Rhodri Davies: harp. Mark Wastell: violoncello. Simon H. Fell: double bass.'One day, I hope, the story will be written. The story of the group IST and its relationship to the birth of the music that subsequently became variously known as New London Silence or Lower Case Improv (and yes, I use those upper case letters intentionally).Perhaps the learned critics (who seem very rarely to actually ask the musicians) will tell us just what our place is in this history. Certainly we were not the first - Rhodri and Mark were much influenced by Radu Malfatti and Phil Durrant (among others) at this time (or so it seemed to me), but we were among the first. From my own personal point of view, playing this new kind of provocatively distilled music seemed like a coherently radical response to the expansive intensity of groups such as Hession/Wilkinson/Fell and Descension. I have always had a certain sinful pride in the breadth of my discography at this time, and looking back I'm still impressed by the fact that at one period I was simultaneously playing with Descension and IST.These two groups have more in common than their radical diversity, however. Perhaps more than any other groups in which I've participated, each performance by these ensembles seemed to represent a kind of manifesto - a real challenging of the ways a certain number of our audience might have of thinking about music, and what it should be. But whilst Descension's discography amounts to one appallingly-recorded and long out-of-print CD, we are fortunate that IST was much better documented on numerous occasions.It's only fair to point out that IST didn't begin with the purity it later developed. The very early recordings released on the 'Anagrams To Avoid' LP show a group still wedded to the music of free, unrestrained activity. But the chemical processes resulting from the combining of Rhodri and Mark didn't take long to come to fruition (my act of introducing Rhodri to Mark and vice versa might one day merit me a footnote in someone's thesis). One such manifesto performance was our appearance at Berlin's Total Music Meeting in 2001. Perhaps it is difficult for some people now to understand the significance of a group such as ours playing at the Total Music Meeting at that time. I don't intend to write this history now either, but from a free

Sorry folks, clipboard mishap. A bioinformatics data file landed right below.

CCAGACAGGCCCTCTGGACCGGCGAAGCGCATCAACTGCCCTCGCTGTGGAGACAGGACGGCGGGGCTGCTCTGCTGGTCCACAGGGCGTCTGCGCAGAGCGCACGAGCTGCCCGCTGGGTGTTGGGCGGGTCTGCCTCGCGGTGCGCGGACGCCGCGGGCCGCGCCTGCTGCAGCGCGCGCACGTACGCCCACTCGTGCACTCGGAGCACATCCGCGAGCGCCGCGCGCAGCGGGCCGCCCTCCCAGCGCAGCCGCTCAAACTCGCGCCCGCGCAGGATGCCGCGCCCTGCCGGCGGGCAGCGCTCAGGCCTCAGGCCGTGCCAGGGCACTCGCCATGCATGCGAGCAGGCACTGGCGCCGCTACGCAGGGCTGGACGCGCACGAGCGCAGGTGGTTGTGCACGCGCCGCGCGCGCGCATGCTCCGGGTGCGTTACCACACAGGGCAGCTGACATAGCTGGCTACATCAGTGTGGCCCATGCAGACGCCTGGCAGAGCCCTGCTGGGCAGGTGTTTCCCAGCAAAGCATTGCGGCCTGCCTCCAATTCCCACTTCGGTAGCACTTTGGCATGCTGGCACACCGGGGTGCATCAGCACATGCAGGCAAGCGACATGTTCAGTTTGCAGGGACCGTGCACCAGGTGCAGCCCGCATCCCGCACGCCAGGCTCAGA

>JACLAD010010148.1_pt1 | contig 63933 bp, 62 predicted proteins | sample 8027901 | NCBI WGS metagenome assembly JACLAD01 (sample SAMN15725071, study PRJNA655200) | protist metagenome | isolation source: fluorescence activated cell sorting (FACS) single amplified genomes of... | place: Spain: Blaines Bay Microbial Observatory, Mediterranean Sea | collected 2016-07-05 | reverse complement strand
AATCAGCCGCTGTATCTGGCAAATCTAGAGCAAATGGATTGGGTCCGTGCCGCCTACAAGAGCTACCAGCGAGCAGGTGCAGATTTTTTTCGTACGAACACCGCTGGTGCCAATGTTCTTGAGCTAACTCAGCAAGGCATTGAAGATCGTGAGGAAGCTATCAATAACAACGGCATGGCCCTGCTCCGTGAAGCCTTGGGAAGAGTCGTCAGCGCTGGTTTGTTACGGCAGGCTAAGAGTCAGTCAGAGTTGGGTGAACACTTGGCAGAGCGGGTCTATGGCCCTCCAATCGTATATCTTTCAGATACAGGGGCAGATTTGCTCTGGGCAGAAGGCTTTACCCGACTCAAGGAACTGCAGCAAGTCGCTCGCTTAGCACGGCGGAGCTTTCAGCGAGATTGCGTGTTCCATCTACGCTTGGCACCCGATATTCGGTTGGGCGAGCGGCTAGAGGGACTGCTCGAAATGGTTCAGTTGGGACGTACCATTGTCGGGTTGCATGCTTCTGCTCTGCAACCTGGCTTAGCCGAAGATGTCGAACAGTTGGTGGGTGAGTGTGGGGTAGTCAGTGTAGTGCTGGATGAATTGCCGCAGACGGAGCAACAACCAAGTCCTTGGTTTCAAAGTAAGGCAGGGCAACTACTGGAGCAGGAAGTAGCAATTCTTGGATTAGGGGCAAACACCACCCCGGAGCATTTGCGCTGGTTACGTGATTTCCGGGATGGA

improvised music point of view Berlin in 2001 was far from the place it is now - a chapter in the history of free music was drawing to a close, but for the moment the old ways of doing things still reigned supreme.We played the music you will hear on this recording - and not for the first time caused quite a stir. In particular, a younger generation of Berlin musicians seemed to feel the musical permafrost cracking. The response of the audience at the end of our set - those who had stayed - gives some flavour of the impact of this performance.Of course, this is all somewhat of a storm in a teacup. We didn't change the world, perhaps we didn't even change the Berlin musical world. But we did play a short but exceptional set; the music is here to hear, the rest you can decide for yourself.' Simon H. Fell [May 2013] Released 14 June 2013.
Recorded at Total Music Meeting, Podewil, Berlin, Germany 01.11.2001